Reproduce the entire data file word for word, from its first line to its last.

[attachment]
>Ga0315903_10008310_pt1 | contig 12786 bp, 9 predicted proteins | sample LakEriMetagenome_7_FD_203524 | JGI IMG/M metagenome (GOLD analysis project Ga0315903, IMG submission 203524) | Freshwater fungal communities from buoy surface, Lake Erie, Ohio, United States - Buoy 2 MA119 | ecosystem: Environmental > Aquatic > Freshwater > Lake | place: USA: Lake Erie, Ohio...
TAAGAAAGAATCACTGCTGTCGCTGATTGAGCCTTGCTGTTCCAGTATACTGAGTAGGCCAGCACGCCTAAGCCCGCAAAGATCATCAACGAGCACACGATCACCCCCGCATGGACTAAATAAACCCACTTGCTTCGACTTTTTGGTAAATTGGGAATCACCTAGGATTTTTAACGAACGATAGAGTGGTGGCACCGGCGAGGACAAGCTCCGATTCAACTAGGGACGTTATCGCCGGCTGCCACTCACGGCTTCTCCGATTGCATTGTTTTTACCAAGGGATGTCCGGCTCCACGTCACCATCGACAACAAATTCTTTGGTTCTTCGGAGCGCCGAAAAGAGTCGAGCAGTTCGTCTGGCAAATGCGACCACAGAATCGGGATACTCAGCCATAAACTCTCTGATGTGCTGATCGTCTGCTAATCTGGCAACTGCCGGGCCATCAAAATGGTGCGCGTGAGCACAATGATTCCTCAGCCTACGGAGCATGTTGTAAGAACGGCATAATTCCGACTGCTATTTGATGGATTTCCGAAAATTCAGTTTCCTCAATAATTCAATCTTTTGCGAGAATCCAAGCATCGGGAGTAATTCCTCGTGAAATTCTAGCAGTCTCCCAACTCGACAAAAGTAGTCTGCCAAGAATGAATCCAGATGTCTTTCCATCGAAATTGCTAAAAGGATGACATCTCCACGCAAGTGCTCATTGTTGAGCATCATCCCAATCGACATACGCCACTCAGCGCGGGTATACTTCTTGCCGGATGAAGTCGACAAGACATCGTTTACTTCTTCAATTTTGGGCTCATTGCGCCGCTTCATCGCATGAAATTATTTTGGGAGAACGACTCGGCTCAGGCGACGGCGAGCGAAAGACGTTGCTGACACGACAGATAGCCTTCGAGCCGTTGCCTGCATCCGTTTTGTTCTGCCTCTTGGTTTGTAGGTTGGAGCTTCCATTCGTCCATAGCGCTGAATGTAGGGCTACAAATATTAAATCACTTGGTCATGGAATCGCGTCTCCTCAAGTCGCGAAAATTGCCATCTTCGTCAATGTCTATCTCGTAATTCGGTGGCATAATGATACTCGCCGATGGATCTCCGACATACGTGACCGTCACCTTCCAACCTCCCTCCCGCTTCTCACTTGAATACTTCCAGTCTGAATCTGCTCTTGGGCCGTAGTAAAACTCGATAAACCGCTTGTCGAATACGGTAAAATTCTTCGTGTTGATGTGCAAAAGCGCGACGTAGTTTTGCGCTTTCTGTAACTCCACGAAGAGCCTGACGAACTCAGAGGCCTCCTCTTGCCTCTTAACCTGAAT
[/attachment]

>Ga0315903_10008310_pt1 | contig 12786 bp, 9 predicted proteins | sample LakEriMetagenome_7_FD_203524 | JGI IMG/M metagenome (GOLD analysis project Ga0315903, IMG submission 203524) | Freshwater fungal communities from buoy surface, Lake Erie, Ohio, United States - Buoy 2 MA119 | ecosystem: Environmental > Aquatic > Freshwater > Lake | place: USA: Lake Erie, Ohio...
TAAGAAAGAATCACTGCTGTCGCTGATTGAGCCTTGCTGTTCCAGTATACTGAGTAGGCCAGCACGCCTAAGCCCGCAAAGATCATCAACGAGCACACGATCACCCCCGCATGGACTAAATAAACCCACTTGCTTCGACTTTTTGGTAAATTGGGAATCACCTAGGATTTTTAACGAACGATAGAGTGGTGGCACCGGCGAGGACAAGCTCCGATTCAACTAGGGACGTTATCGCCGGCTGCCACTCACGGCTTCTCCGATTGCATTGTTTTTACCAAGGGATGTCCGGCTCCACGTCACCATCGACAACAAATTCTTTGGTTCTTCGGAGCGCCGAAAAGAGTCGAGCAGTTCGTCTGGCAAATGCGACCACAGAATCGGGATACTCAGCCATAAACTCTCTGATGTGCTGATCGTCTGCTAATCTGGCAACTGCCGGGCCATCAAAATGGTGCGCGTGAGCACAATGATTCCTCAGCCTACGGAGCATGTTGTAAGAACGGCATAATTCCGACTGCTATTTGATGGATTTCCGAAAATTCAGTTTCCTCAATAATTCAATCTTTTGCGAGAATCCAAGCATCGGGAGTAATTCCTCGTGAAATTCTAGCAGTCTCCCAACTCGACAAAAGTAGTCTGCCAAGAATGAATCCAGATGTCTTTCCATCGAAATTGCTAAAAGGATGACATCTCCACGCAAGTGCTCATTGTTGAGCATCATCCCAATCGACATACGCCACTCAGCGCGGGTATACTTCTTGCCGGATGAAGTCGACAAGACATCGTTTACTTCTTCAATTTTGGGCTCATTGCGCCGCTTCATCGCATGAAATTATTTTGGGAGAACGACTCGGCTCAGGCGACGGCGAGCGAAAGACGTTGCTGACACGACAGATAGCCTTCGAGCCGTTGCCTGCATCCGTTTTGTTCTGCCTCTTGGTTTGTAGGTTGGAGCTTCCATTCGTCCATAGCGCTGAATGTAGGGCTACAAATATTAAATCACTTGGTCATGGAATCGCGTCTCCTCAAGTCGCGAAAATTGCCATCTTCGTCAATGTCTATCTCGTAATTCGGTGGCATAATGATACTCGCCGATGGATCTCCGACATACGTGACCGTCACCTTCCAACCTCCCTCCCGCTTCTCACTTGAATACTTCCAGTCTGAATCTGCTCTTGGGCCGTAGTAAAACTCGATAAACCGCTTGTCGAATACGGTAAAATTCTTCGTGTTGATGTGCAAAAGCGCGACGTAGTTTTGCGCTTTCTGTAACTCCACGAAGAGCCTGACGAACTCAGAGGCCTCCTCTTGCCTCTTAACCTGAAT